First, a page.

Skip Navigation
U.S. flag

An official website of the United States government

Dot gov

The .gov means it’s official.
Federal government websites often end in .gov or .mil. Before sharing sensitive information, make sure you’re on a federal government site.


The site is secure.
The https:// ensures that you are connecting to the official website and that any information you provide is encrypted and transmitted securely.

Internet Explorer is no longer a supported browser.

This website may not display properly with Internet Explorer. For the best experience, please use a more recent browser such as the latest versions of Google Chrome, Microsoft Edge, and/or Mozilla Firefox. Thank you.

Your Environment. Your Health.

Stress-Lead Interactions and Child Development

Grant Number:
Principal Investigator:
Wright, Robert O
Brigham and Women's Hospital
Most Recent Award Year:
Lifestage of Participants:
Exposure: Prenatal; Infant (0-1 year); Youth (1-18 years); Adulthood (mother)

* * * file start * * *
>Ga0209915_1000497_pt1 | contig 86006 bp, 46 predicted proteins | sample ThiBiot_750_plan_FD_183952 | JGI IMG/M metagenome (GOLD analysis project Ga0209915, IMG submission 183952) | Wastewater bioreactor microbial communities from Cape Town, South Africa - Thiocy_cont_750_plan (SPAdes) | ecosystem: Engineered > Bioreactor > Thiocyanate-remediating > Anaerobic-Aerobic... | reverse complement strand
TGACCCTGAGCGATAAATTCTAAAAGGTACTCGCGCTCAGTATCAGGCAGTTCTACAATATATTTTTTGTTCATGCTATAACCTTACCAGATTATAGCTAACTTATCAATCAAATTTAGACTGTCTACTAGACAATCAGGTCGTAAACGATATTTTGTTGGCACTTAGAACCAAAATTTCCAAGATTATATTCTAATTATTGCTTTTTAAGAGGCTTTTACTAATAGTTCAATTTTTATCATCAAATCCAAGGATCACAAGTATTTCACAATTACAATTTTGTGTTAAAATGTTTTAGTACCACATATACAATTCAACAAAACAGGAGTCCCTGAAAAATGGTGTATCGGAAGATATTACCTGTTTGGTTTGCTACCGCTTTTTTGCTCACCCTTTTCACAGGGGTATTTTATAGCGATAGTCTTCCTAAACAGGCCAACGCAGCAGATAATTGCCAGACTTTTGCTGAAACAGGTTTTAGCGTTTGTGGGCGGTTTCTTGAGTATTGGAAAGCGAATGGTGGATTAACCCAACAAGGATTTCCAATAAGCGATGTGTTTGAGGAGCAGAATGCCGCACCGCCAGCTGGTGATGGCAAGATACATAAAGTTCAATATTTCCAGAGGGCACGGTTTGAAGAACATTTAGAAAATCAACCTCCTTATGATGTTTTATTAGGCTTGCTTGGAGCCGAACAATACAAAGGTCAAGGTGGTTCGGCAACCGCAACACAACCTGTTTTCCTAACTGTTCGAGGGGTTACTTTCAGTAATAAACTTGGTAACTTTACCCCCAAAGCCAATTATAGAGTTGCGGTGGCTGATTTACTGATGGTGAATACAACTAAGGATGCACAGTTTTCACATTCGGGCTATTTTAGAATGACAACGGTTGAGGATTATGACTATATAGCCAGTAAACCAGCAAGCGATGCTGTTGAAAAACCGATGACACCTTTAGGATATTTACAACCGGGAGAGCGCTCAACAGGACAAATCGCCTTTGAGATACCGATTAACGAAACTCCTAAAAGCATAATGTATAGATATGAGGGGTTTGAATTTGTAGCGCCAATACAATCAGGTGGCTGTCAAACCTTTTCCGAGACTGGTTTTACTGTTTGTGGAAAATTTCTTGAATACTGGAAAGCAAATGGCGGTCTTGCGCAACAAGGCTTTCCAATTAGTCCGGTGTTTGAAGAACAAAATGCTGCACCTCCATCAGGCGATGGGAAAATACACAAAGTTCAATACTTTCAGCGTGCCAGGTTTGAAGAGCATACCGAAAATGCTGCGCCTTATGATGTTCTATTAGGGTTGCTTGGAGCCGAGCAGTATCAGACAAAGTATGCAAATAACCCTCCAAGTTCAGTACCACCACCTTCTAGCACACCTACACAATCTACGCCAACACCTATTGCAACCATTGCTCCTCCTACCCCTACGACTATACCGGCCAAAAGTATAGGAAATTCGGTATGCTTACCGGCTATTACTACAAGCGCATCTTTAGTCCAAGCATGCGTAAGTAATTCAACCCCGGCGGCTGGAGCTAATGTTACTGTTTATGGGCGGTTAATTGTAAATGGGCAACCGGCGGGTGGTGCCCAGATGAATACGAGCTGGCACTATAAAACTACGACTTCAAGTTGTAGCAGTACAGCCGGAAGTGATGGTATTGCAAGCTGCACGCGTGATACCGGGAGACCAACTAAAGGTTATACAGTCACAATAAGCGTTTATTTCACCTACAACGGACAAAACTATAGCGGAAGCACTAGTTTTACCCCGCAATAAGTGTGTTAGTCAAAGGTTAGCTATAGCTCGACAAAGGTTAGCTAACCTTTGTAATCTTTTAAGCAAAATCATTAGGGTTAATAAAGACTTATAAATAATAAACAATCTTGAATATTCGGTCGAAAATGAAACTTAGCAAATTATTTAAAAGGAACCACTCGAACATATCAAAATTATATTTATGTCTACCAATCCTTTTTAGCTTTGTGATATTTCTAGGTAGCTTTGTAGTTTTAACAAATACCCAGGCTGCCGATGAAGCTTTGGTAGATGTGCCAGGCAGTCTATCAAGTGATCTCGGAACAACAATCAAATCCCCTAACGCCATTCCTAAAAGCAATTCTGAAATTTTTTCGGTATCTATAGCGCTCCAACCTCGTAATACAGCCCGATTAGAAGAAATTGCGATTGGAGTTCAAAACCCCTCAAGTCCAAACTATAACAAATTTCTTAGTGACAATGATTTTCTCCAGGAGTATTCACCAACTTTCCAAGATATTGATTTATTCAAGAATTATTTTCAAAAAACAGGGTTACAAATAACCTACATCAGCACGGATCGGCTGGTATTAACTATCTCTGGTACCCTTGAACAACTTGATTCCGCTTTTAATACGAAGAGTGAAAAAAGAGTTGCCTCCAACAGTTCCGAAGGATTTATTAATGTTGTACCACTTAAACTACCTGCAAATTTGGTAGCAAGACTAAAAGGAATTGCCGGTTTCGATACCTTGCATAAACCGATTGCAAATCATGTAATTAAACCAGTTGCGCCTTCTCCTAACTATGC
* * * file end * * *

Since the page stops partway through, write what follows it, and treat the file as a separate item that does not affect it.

Assessment: Prenatal; Infant (0-1 year); Youth (1-18 years)
Metals: Lead
Non-Chemical Stress: Psychosocial stress
Health Outcomes:
Neurological/Cognitive Outcomes: Neurobehavioral outcomes; Neurodevelopmental outcomes
Biological Sample:
Saliva/buccal cells
Other Participant Data:
Behavioral/Cognitive tests; Questionnaire

Related NIEHS-Funded Study Populations

Early Life Exposures in Mexico to Environmental Toxicants (ELEMENT)

Principal Investigator:
Hu, Howard; Peterson, Karen; Hernandez-Avila, Mauricio; Tellez-Rojo, Martha Maria | Study Population Page Study Population c49
University of Michigan
Mexico City, Mexico
Number of Participants::
Brief Description::
This is a group of three sequentially-enrolled, on-going, epidemiologic birth cohort studies in Mexico City with an original aim to investigate the impact of lead on child development. The research aims have since expanded to include a wide range health outcomes and environmental, nutritional, behavioral, genetic, and epigenetic risk factors. More than 1,600 mother-child pairs enrolled in the study beginning in 1994, some of whom have been followed for over two decades.
to Top